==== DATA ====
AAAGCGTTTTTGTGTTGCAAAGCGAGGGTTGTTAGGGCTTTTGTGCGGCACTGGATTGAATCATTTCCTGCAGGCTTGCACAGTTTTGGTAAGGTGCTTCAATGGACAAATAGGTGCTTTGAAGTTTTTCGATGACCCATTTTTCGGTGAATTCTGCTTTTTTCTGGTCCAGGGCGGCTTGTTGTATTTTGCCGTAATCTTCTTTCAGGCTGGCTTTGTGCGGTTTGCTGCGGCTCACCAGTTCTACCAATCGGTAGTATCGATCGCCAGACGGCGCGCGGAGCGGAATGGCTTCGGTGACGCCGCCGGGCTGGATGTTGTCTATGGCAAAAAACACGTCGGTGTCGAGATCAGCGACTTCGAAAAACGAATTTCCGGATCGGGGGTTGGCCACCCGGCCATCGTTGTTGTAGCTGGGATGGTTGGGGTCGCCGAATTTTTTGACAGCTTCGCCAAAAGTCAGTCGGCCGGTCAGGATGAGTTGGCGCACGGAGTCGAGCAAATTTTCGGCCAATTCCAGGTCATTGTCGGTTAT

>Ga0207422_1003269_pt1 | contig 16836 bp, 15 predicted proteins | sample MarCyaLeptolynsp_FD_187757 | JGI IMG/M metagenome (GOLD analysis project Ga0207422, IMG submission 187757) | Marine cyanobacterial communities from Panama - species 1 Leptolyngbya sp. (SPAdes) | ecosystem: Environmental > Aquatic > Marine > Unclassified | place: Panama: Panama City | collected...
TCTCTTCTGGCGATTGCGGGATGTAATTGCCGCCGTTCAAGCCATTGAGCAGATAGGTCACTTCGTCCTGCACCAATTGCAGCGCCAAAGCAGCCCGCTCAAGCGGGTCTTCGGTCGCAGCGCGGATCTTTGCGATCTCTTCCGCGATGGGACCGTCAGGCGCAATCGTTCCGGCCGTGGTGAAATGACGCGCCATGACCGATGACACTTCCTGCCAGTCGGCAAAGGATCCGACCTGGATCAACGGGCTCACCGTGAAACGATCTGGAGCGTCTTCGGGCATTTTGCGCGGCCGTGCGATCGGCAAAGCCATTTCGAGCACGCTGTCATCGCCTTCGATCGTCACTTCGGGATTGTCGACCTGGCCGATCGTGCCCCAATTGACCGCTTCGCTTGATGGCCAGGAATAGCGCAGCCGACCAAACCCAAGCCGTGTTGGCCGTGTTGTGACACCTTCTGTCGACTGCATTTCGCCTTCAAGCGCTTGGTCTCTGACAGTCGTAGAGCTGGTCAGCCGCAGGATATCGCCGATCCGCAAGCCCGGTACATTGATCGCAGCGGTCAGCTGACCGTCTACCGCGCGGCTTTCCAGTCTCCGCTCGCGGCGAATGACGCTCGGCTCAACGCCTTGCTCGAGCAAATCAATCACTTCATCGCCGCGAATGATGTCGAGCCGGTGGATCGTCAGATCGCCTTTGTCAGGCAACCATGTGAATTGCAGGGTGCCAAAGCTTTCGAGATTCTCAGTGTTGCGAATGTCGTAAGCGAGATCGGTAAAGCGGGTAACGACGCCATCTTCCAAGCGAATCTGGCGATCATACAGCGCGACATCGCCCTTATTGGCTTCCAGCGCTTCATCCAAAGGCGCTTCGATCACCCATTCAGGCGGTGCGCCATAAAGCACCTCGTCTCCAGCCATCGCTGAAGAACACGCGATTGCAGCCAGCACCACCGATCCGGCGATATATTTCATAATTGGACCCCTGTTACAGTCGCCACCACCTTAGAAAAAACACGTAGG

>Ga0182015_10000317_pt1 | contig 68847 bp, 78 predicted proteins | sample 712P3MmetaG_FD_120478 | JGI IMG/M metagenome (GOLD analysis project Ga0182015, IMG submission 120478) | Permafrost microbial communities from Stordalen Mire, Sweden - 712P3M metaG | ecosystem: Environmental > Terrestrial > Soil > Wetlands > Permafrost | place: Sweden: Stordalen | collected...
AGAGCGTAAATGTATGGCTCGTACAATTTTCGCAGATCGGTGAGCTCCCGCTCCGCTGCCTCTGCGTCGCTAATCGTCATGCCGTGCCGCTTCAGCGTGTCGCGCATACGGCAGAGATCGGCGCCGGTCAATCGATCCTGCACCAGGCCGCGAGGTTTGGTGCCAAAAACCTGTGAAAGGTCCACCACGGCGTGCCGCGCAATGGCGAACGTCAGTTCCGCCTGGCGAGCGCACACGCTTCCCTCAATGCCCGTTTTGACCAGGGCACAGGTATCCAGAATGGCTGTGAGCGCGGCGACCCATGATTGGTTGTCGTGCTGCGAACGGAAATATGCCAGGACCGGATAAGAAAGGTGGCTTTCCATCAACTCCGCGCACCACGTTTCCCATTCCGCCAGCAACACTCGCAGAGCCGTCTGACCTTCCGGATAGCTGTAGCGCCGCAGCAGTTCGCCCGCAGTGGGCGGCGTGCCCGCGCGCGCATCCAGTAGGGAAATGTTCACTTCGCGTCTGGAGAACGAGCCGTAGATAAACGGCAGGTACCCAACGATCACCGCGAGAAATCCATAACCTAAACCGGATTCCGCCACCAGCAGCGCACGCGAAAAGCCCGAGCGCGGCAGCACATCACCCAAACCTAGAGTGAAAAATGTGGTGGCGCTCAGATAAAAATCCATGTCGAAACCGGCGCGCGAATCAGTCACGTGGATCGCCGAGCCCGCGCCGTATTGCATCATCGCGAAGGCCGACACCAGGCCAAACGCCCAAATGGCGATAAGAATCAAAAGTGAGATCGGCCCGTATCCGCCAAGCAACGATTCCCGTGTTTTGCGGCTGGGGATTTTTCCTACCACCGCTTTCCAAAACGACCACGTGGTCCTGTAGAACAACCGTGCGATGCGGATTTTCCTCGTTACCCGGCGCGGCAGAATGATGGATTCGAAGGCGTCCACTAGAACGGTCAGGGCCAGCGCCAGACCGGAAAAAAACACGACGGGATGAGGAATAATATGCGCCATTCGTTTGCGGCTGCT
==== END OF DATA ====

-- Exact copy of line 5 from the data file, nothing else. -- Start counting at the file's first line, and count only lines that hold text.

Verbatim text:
AGAGCGTAAATGTATGGCTCGTACAATTTTCGCAGATCGGTGAGCTCCCGCTCCGCTGCCTCTGCGTCGCTAATCGTCATGCCGTGCCGCTTCAGCGTGTCGCGCATACGGCAGAGATCGGCGCCGGTCAATCGATCCTGCACCAGGCCGCGAGGTTTGGTGCCAAAAACCTGTGAAAGGTCCACCACGGCGTGCCGCGCAATGGCGAACGTCAGTTCCGCCTGGCGAGCGCACACGCTTCCCTCAATGCCCGTTTTGACCAGGGCACAGGTATCCAGAATGGCTGTGAGCGCGGCGACCCATGATTGGTTGTCGTGCTGCGAACGGAAATATGCCAGGACCGGATAAGAAAGGTGGCTTTCCATCAACTCCGCGCACCACGTTTCCCATTCCGCCAGCAACACTCGCAGAGCCGTCTGACCTTCCGGATAGCTGTAGCGCCGCAGCAGTTCGCCCGCAGTGGGCGGCGTGCCCGCGCGCGCATCCAGTAGGGAAATGTTCACTTCGCGTCTGGAGAACGAGCCGTAGATAAACGGCAGGTACCCAACGATCACCGCGAGAAATCCATAACCTAAACCGGATTCCGCCACCAGCAGCGCACGCGAAAAGCCCGAGCGCGGCAGCACATCACCCAAACCTAGAGTGAAAAATGTGGTGGCGCTCAGATAAAAATCCATGTCGAAACCGGCGCGCGAATCAGTCACGTGGATCGCCGAGCCCGCGCCGTATTGCATCATCGCGAAGGCCGACACCAGGCCAAACGCCCAAATGGCGATAAGAATCAAAAGTGAGATCGGCCCGTATCCGCCAAGCAACGATTCCCGTGTTTTGCGGCTGGGGATTTTTCCTACCACCGCTTTCCAAAACGACCACGTGGTCCTGTAGAACAACCGTGCGATGCGGATTTTCCTCGTTACCCGGCGCGGCAGAATGATGGATTCGAAGGCGTCCACTAGAACGGTCAGGGCCAGCGCCAGACCGGAAAAAAACACGACGGGATGAGGAATAATATGCGCCATTCGTTTGCGGCTGCT